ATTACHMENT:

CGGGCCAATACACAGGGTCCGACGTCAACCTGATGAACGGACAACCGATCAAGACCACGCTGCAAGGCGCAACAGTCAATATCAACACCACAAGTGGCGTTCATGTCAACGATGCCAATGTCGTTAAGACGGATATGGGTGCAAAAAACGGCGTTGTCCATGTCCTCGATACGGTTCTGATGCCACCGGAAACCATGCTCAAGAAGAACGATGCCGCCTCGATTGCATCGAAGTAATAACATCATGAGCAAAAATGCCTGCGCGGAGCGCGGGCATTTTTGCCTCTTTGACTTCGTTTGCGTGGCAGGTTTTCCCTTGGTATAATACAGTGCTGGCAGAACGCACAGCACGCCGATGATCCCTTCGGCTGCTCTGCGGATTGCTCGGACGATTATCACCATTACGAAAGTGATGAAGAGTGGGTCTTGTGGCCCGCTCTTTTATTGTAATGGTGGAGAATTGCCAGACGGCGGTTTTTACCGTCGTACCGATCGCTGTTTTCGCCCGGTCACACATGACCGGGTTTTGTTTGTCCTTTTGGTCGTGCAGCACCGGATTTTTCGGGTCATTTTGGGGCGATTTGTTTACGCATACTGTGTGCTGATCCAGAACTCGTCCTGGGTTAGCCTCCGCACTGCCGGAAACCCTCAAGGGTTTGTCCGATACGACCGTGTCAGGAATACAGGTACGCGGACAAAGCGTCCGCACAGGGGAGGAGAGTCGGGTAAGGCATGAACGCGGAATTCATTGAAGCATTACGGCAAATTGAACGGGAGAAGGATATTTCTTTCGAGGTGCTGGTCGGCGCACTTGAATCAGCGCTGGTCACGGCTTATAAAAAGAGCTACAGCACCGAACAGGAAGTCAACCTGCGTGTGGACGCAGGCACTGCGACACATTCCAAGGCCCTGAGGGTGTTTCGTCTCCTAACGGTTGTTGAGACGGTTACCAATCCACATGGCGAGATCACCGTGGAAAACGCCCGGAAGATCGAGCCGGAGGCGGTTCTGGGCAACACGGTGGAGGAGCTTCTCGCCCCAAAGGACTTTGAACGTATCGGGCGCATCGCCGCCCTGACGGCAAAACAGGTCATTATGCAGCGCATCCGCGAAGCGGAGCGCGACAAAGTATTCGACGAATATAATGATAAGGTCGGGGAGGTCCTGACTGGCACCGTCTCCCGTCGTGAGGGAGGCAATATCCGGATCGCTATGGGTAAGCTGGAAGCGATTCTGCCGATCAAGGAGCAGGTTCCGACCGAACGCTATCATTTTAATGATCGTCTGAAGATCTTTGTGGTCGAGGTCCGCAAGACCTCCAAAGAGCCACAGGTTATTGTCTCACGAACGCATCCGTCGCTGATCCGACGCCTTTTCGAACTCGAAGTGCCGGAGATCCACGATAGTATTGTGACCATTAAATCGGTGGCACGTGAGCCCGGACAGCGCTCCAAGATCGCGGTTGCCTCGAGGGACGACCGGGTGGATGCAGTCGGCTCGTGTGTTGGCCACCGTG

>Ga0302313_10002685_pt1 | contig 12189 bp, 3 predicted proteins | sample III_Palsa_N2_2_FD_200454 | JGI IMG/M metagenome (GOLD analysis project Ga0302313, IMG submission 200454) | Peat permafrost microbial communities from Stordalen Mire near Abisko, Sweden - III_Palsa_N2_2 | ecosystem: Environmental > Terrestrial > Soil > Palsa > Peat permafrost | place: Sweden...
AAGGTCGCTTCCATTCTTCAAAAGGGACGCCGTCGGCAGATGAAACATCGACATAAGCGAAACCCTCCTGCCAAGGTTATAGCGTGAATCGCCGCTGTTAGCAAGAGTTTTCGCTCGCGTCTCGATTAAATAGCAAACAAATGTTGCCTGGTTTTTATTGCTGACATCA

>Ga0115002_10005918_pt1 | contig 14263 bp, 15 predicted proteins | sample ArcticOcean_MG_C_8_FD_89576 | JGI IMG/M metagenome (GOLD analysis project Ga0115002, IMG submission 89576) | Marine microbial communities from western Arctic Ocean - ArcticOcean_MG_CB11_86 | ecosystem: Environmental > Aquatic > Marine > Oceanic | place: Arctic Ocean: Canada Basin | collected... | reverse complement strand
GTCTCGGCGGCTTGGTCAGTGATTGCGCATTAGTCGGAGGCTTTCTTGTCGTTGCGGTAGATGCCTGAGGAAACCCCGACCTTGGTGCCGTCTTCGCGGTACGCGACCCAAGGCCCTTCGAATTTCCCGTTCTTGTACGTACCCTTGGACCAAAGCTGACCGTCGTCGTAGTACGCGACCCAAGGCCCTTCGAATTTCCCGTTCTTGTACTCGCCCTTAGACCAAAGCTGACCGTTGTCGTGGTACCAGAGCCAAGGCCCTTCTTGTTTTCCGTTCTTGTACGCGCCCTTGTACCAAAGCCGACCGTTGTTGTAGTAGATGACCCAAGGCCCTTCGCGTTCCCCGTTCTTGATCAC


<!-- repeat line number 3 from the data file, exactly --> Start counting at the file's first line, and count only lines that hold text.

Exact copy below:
AAGGTCGCTTCCATTCTTCAAAAGGGACGCCGTCGGCAGATGAAACATCGACATAAGCGAAACCCTCCTGCCAAGGTTATAGCGTGAATCGCCGCTGTTAGCAAGAGTTTTCGCTCGCGTCTCGATTAAATAGCAAACAAATGTTGCCTGGTTTTTATTGCTGACATCA